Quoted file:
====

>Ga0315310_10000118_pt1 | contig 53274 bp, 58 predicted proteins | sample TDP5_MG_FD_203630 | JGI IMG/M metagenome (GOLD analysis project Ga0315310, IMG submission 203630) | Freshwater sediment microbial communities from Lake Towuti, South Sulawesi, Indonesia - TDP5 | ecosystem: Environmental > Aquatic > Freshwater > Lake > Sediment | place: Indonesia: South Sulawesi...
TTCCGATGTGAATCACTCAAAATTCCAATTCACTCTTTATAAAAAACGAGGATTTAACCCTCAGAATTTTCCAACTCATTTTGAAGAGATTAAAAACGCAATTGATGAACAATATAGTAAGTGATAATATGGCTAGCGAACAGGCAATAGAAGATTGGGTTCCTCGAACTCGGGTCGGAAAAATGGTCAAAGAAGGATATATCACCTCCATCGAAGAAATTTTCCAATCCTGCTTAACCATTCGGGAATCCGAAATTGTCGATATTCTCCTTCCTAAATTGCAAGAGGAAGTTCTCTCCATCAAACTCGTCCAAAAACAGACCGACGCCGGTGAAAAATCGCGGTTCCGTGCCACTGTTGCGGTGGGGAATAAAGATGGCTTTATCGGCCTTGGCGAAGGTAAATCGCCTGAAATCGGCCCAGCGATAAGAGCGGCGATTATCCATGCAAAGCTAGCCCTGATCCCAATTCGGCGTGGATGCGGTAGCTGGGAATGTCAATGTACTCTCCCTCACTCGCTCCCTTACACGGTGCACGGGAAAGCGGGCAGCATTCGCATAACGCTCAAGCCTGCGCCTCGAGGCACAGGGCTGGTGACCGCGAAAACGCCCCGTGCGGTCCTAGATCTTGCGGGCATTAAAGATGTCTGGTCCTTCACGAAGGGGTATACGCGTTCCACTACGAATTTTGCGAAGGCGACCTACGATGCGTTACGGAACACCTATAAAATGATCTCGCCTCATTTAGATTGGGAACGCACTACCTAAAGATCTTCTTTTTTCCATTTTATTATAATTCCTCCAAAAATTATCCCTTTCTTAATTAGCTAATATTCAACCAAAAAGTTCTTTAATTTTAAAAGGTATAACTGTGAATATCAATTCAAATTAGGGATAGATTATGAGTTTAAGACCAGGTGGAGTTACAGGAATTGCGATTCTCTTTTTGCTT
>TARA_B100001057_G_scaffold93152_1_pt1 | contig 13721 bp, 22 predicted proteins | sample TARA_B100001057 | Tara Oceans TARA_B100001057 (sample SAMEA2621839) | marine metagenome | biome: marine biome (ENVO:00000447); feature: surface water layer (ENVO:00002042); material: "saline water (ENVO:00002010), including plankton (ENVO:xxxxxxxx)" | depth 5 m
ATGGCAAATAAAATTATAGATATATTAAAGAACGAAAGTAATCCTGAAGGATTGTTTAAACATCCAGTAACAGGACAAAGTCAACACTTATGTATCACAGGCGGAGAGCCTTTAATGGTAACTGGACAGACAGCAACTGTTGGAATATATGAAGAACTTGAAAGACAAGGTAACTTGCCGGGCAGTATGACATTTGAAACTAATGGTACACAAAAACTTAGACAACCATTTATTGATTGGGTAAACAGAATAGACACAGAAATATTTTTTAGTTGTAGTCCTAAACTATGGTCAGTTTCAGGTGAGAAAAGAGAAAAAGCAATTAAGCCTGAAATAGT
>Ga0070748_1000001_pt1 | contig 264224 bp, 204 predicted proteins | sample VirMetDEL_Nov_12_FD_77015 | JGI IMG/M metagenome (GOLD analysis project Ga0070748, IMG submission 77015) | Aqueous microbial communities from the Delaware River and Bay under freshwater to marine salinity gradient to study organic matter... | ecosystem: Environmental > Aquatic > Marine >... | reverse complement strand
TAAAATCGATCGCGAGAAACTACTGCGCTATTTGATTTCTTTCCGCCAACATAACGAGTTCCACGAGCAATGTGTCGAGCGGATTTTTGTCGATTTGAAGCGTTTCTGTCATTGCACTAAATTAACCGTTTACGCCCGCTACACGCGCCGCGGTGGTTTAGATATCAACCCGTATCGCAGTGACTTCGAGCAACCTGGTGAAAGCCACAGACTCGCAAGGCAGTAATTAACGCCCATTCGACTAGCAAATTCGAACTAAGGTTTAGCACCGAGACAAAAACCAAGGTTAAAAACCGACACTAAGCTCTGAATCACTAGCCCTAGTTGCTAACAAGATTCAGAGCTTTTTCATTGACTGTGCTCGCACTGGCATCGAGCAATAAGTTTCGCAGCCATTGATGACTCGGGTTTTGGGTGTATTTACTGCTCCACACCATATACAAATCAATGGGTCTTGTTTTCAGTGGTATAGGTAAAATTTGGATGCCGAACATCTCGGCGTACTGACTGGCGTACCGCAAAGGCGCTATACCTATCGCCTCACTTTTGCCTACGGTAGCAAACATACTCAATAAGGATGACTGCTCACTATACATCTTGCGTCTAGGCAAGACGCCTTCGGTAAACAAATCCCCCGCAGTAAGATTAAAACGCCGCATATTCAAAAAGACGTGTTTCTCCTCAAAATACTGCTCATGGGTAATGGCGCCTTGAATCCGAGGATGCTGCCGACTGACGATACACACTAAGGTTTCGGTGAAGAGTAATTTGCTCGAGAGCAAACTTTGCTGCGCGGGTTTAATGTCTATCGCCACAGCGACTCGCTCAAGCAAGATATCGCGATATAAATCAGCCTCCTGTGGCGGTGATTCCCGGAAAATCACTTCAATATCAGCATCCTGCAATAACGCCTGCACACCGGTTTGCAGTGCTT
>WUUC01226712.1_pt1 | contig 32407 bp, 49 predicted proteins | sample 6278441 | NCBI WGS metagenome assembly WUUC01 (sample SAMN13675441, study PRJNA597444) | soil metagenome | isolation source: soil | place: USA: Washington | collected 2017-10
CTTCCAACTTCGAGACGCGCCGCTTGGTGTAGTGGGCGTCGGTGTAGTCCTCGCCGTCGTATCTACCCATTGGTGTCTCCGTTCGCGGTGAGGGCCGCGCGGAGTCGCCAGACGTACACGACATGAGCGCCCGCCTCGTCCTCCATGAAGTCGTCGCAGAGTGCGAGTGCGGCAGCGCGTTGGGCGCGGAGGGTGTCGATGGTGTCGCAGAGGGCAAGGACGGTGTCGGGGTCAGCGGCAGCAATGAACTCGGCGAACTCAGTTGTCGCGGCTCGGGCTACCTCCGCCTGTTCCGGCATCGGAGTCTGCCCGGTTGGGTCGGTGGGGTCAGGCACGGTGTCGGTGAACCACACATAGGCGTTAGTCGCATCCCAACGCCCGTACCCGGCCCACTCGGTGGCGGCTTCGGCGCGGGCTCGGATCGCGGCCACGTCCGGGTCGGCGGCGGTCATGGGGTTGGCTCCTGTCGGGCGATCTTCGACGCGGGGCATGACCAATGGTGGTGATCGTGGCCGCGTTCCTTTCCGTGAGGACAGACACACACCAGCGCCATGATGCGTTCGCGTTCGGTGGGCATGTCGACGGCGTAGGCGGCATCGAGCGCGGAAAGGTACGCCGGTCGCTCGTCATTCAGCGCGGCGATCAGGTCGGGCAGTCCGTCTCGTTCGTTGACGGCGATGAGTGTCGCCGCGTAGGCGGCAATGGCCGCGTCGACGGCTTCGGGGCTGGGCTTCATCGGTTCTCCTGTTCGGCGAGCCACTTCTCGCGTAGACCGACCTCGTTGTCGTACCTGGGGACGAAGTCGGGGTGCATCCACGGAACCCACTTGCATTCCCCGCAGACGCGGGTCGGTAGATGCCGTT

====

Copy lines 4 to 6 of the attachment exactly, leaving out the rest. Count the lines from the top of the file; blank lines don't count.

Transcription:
ATGGCAAATAAAATTATAGATATATTAAAGAACGAAAGTAATCCTGAAGGATTGTTTAAACATCCAGTAACAGGACAAAGTCAACACTTATGTATCACAGGCGGAGAGCCTTTAATGGTAACTGGACAGACAGCAACTGTTGGAATATATGAAGAACTTGAAAGACAAGGTAACTTGCCGGGCAGTATGACATTTGAAACTAATGGTACACAAAAACTTAGACAACCATTTATTGATTGGGTAAACAGAATAGACACAGAAATATTTTTTAGTTGTAGTCCTAAACTATGGTCAGTTTCAGGTGAGAAAAGAGAAAAAGCAATTAAGCCTGAAATAGT
>Ga0070748_1000001_pt1 | contig 264224 bp, 204 predicted proteins | sample VirMetDEL_Nov_12_FD_77015 | JGI IMG/M metagenome (GOLD analysis project Ga0070748, IMG submission 77015) | Aqueous microbial communities from the Delaware River and Bay under freshwater to marine salinity gradient to study organic matter... | ecosystem: Environmental > Aquatic > Marine >... | reverse complement strand
TAAAATCGATCGCGAGAAACTACTGCGCTATTTGATTTCTTTCCGCCAACATAACGAGTTCCACGAGCAATGTGTCGAGCGGATTTTTGTCGATTTGAAGCGTTTCTGTCATTGCACTAAATTAACCGTTTACGCCCGCTACACGCGCCGCGGTGGTTTAGATATCAACCCGTATCGCAGTGACTTCGAGCAACCTGGTGAAAGCCACAGACTCGCAAGGCAGTAATTAACGCCCATTCGACTAGCAAATTCGAACTAAGGTTTAGCACCGAGACAAAAACCAAGGTTAAAAACCGACACTAAGCTCTGAATCACTAGCCCTAGTTGCTAACAAGATTCAGAGCTTTTTCATTGACTGTGCTCGCACTGGCATCGAGCAATAAGTTTCGCAGCCATTGATGACTCGGGTTTTGGGTGTATTTACTGCTCCACACCATATACAAATCAATGGGTCTTGTTTTCAGTGGTATAGGTAAAATTTGGATGCCGAACATCTCGGCGTACTGACTGGCGTACCGCAAAGGCGCTATACCTATCGCCTCACTTTTGCCTACGGTAGCAAACATACTCAATAAGGATGACTGCTCACTATACATCTTGCGTCTAGGCAAGACGCCTTCGGTAAACAAATCCCCCGCAGTAAGATTAAAACGCCGCATATTCAAAAAGACGTGTTTCTCCTCAAAATACTGCTCATGGGTAATGGCGCCTTGAATCCGAGGATGCTGCCGACTGACGATACACACTAAGGTTTCGGTGAAGAGTAATTTGCTCGAGAGCAAACTTTGCTGCGCGGGTTTAATGTCTATCGCCACAGCGACTCGCTCAAGCAAGATATCGCGATATAAATCAGCCTCCTGTGGCGGTGATTCCCGGAAAATCACTTCAATATCAGCATCCTGCAATAACGCCTGCACACCGGTTTGCAGTGCTT